Ask around: Today's marketing landscape is "dynamic".
No, really. Follow any marketing blog long enough and you'll read that descriptor littered across blog post introductions ad nauseum. Realizing that marketers across the web have suffered through enough trite, 'navigating-the-dynamism' rhetoric (though still having to lay the concept for this blog post), I'd venture to say a more concrete, creative term to describe the current state of marketing is 'mountainous'.
Not only does 'mountainous' convey what 'dynamic' does in a way that's more unique, it does so more accurately when it's used to describe online marketing. Think about it: businesses (hikers) have a whole range of new resources (mountains) through to reach new customers and increase brand loyalty (hike, enjoy nature, life, etc.). To drag the analogy further, a few of the most prominent 'mountains' right now would probably include content marketing, social media marketing, and advanced analytics, all of which provide a new opportunities for businesses to grow.
But while all these new resources can hold a ton of potential for businesses, as mountains they can seem intimidating and dangerous. Where should a business invest resources? What strategies should a marketer leverage? These are all valid questions and perhaps predictably, the answers vary widely from client to client.
However, one thing is always true: A marketing strategy measured through the lens of any one resource alone will never provide a clear map to the very highest online marketing peak. To reach the summit, you need to only focus on one thing: Conversation rate optimization.
Race You to the Top!
High search rankings are awesome. Increased traffic to a website is great. More social shares and followers can pole-vault your brand in front of many potential clients. Becoming a thought leader can elevate you and give you a platform to increase your brand awareness.
But are those the most important things? I would say no. Are they the ultimate goal for a brand or for marketers? The answer to this is decidedly ‘no’, as well. The ultimate goal for brands and marketers should be to leverage rankings, traffic, followers and thought leadership in such a way that a goal (or, conversion) is reached.
Rankings, traffic, followers and being perceived as a thought leader don’t ultimately determine or guarantee success. Measuring and increasing the number of conversions from those things does.
Seeing the Forest for the Trees
One of the biggest issues I see is that many websites aren’t designed around conversions. Most websites simply give information or showcase products or services, effectively serving as no more than a digital brochure.
The truth is that most businesses miss out on the fact that their website can be so much more; it really can become a digital employee. Think about this: a website can inform, take information, answer questions, gather contact information, allow transactions and promote your brand. That sounds a lot like what I ask of my employees every day.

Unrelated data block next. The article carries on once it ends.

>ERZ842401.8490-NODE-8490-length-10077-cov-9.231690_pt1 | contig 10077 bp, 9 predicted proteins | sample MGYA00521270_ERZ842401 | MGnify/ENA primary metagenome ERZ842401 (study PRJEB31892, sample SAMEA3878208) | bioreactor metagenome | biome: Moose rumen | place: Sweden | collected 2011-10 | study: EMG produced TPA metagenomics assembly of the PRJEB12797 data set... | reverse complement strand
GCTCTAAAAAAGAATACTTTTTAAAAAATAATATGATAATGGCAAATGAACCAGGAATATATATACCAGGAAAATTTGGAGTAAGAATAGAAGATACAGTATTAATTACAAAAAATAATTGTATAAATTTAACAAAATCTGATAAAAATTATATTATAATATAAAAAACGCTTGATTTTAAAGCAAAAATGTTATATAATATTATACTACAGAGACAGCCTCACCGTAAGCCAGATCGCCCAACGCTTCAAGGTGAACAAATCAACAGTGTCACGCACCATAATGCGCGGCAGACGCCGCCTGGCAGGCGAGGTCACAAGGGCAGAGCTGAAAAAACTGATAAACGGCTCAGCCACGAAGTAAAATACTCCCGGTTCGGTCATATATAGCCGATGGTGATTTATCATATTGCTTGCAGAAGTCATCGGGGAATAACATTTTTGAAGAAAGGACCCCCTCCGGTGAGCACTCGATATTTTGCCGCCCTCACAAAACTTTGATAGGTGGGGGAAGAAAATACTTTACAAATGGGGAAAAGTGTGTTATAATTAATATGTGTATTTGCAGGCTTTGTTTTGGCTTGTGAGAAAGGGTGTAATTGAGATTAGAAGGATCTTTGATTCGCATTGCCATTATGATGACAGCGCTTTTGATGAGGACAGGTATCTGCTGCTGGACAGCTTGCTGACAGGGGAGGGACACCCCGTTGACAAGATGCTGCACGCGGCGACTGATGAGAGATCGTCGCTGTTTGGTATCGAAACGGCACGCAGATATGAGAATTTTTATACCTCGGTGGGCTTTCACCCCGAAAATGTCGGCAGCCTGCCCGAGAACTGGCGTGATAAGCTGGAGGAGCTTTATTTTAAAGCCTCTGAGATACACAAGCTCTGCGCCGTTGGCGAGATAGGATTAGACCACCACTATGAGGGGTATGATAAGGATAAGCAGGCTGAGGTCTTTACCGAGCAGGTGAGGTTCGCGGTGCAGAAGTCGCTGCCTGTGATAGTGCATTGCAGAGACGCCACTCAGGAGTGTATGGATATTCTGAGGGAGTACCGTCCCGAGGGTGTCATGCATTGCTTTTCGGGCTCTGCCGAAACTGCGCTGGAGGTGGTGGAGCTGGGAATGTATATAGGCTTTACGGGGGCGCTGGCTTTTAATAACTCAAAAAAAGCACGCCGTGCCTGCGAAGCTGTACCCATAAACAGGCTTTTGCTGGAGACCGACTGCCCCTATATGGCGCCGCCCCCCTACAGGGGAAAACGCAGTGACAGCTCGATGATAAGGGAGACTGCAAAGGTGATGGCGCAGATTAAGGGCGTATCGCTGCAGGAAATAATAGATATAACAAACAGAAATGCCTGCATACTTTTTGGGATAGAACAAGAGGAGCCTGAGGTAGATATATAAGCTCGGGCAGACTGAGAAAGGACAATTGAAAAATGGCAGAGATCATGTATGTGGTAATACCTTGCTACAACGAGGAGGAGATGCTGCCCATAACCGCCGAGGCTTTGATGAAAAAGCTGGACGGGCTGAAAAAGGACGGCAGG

If you have a website, it needs to be designed with a specific conversion in mind. This is similar to having expectations for an employee: We hold employees to sales quotas, we ask them to answer the phone and give information, we ask them to be brand ambassadors and we hold them accountable to how well they do their job.
But too often we don’t think “How well is my website doing its job?” The reason is because many websites don’t have a specific job by which they are measured. If there is nothing to track, no specific data points to analyze and no conversion to track, it becomes impossible to know whether or not your website is working efficiently.
Climbing With Cold Carabiners
Having a website is necessary in today’s connected world. But simply having a website does not guarantee success. Conversions don’t simply come from building a great looking and well optimized website. Conversion rate optimization is as much of a science as it is an art.
There is a very well defined decision making process that occurs online. It consists of four stages:
Each of these stages is essential for leading searchers towards a desired conversion. Yet only 20% of websites have been optimized for this decision making process and for conversions.
According to SwayHub, for every $100 spent on driving traffic to websites, companies spend only $1 converting that traffic into business. No business would spend that kind of money getting people into a physical store or location and have under-trained employees interact with them. Yet that happens everyday on millions of websites.
Behold A Sprawling Horizon
Companies that realize the role a website can have really do benefit from the resources they invest in making sure the website not only has defined conversion funnels, but benefit greatly from continuing to invest in optimizing conversion.
Marketing Sherpa reports that 74% of conversion rate optimization programs boost sales. Conversion rates on most websites range from 1% to 3%. Websites that have been optimized for conversion typically see a 20% or greater increase in conversions.
Find a firm or consultant that is willing to work with you
to identify goals and put the correct processes in place to measure the results
of their efforts. It is also very important to understand what to expect from
conversion rate optimization in order to know if it is succeeding or not. With
this in mind, you should be willing to ask hard questions about success and be
willing to hold your conversion rate optimization expert accountable to expectations.
While metrics like traffic, time on site, social shares, how many people read a blog and search engine rankings are important, these alone do not paint a true picture of the success of your online marketing efforts. For that, you need to have specific goals and conversions setup and you need to track their success. This will ultimately determine if you are seeing a true return on your efforts.